Molecular genotyping reveals mixed bovine and human trypanosomiasis in cattle from West Africa

Vet World. 2023 Jan;16(1):149-153. doi: 10.14202/vetworld.2023.149-153. Epub 2023 Jan 23.


BACKGROUND AND AIM: Animal trypanosomiasis is a major contributor to agricultural and economic losses, especially in sub-Saharan Africa. We have shown that some animal species expressed genes that are significant players in immune response to bovine trypanosomosis, impeding signs and symptoms of the disease. We hypothesize that such animals are contributors to disease transmission dynamics and severe outcomes. Therefore, this study aims to ascertain trypanosome species diversity in cattle and their potential role as reservoirs for the transmission of human disease.

MATERIALS AND METHODS: We performed a molecular genotyping of trypanosome internal transcribed spacer 1 (ITS-1) and 18S ribosomal RNA genes on genomic DNA extracts from randomly sampled N’Dama cattle from slaughterhouses in Nigeria. We identified trypanosome species circulating among the animals through polymerase chain reaction and genomic sequencing. We performed multiple sequence alignments as well as conducted a phylogenetic relationship between identified species.

RESULTS: In all, 9 of 127 (7.1%) samples were positively amplified (band sizes ranging from 250 bp to 710 bp), including an isolate with two distinct bands (700 and 710 bp), indicating two trypanosome types. Sequence similarity and homology analysis identified four species, namely: Trypanosoma vivax, Trypanosoma congolense forest type, T. congolense savannah type, and Trypanosoma brucei. Interestingly, one of the bands, additionally verified by nucleotide sequencing, was identified as a human trypanosome (Trypanosoma brucei gambiense), confirming our hypothesis that cattle are potential reservoir hosts for human trypanosomes.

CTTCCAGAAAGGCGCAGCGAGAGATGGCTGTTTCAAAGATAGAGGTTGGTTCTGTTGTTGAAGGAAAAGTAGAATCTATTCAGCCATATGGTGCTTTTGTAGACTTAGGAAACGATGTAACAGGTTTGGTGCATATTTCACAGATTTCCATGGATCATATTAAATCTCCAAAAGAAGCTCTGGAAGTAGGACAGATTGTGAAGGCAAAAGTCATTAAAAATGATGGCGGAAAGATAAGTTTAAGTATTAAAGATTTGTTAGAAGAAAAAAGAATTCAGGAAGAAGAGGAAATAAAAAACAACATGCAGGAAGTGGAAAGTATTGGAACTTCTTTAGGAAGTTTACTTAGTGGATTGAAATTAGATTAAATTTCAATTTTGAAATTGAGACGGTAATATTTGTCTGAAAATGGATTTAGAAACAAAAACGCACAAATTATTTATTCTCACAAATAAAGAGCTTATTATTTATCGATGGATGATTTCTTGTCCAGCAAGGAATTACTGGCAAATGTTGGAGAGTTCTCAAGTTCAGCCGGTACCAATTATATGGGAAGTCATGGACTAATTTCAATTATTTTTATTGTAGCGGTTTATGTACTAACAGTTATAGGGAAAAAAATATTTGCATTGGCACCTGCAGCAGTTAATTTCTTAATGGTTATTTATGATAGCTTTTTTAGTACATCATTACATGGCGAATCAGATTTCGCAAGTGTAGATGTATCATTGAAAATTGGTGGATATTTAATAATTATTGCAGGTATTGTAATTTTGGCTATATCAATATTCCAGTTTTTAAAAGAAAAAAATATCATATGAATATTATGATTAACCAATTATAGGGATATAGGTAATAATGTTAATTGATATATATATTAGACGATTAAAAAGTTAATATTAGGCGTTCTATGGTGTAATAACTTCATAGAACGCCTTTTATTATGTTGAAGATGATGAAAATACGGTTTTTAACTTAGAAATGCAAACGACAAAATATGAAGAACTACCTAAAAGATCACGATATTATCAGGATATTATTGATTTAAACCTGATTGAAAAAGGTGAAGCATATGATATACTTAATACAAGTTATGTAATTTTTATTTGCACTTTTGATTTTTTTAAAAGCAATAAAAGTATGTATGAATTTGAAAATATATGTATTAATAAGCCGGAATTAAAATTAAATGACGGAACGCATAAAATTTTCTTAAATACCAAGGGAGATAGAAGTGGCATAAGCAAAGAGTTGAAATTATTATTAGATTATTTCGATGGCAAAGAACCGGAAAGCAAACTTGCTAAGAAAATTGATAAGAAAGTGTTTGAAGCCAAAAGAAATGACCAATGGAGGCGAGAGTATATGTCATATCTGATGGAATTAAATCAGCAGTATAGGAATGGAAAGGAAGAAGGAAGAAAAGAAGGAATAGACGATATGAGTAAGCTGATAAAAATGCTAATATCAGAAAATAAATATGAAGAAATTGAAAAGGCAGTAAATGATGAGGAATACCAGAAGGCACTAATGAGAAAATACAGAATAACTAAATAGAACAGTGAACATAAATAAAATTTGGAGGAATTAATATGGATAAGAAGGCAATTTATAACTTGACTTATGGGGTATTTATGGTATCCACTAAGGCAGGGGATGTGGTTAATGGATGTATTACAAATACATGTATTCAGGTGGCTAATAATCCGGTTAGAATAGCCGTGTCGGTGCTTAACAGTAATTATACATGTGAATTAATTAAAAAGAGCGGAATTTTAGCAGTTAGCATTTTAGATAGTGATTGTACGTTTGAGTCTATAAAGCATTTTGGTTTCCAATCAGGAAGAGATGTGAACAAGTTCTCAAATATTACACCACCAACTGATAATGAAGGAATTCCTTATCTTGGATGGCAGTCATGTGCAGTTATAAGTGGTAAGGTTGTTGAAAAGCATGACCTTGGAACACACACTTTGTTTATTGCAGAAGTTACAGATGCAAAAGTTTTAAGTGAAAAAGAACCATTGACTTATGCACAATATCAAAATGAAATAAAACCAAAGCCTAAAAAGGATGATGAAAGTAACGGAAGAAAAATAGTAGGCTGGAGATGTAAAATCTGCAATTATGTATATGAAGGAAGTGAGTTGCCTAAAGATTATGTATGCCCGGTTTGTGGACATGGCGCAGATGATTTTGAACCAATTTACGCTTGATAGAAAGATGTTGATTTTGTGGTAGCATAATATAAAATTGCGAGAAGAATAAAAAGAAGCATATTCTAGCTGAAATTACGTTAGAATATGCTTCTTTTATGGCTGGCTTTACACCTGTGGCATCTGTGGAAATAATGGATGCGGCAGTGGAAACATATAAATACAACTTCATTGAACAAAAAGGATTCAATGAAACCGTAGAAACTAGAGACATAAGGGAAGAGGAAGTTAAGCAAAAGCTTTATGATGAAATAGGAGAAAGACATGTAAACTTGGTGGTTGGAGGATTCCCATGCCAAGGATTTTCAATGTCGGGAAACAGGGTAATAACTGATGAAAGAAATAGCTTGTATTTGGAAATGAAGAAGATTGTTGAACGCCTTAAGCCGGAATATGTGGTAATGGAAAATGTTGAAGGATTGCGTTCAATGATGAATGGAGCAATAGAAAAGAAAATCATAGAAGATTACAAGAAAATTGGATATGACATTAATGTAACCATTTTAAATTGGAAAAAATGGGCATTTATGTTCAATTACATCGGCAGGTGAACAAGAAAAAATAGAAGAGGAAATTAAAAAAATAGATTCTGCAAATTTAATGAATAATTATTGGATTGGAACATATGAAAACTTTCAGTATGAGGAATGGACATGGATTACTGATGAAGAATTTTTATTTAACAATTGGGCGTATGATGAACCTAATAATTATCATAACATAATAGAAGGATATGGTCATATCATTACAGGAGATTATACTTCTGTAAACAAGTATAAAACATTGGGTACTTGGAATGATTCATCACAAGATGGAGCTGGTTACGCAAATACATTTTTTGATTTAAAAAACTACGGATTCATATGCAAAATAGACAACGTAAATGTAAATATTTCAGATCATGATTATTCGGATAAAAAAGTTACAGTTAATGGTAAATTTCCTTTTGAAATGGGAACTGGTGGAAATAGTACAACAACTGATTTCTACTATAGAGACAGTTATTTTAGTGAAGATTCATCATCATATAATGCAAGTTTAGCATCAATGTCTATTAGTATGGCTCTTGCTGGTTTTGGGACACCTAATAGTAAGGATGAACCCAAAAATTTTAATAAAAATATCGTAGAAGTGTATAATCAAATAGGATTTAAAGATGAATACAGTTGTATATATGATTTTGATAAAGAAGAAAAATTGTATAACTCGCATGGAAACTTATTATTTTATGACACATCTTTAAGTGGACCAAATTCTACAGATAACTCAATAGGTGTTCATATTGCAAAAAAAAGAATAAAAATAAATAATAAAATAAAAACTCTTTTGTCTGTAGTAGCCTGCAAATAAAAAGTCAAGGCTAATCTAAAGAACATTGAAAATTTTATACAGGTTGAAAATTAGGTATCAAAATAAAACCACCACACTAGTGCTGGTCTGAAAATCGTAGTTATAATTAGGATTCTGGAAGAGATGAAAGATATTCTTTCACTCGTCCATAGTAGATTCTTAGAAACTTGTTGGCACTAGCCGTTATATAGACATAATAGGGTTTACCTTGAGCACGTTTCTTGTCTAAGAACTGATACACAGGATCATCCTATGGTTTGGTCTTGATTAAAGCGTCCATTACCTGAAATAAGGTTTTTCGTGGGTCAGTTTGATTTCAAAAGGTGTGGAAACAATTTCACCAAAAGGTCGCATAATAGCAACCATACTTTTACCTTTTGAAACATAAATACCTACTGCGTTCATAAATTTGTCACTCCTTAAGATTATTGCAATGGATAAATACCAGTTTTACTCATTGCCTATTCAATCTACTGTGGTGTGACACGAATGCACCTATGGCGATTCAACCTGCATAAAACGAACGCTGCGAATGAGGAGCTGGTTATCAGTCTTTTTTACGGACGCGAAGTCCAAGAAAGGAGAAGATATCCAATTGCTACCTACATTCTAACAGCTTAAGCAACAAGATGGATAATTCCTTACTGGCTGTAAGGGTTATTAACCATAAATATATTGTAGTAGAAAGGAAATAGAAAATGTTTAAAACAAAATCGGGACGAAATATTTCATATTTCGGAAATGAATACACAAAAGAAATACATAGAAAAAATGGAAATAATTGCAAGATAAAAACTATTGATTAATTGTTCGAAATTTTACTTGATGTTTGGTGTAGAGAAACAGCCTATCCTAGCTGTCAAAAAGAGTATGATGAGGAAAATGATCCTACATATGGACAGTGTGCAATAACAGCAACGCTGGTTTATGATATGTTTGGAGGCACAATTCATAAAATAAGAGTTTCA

CONCLUSION: Overall, we observed different trypanosome species in our study area, with animals on the same farm infected with multiple species, which could complicate treatment and disease control strategies. Finding human trypanosome species strengthens the argument that disease transmission dynamics are modulated by other vertebrates, further complicating control programs.

PMID:36855345 | PMC:PMC9967721 | DOI:10.14202/vetworld.2023.149-153


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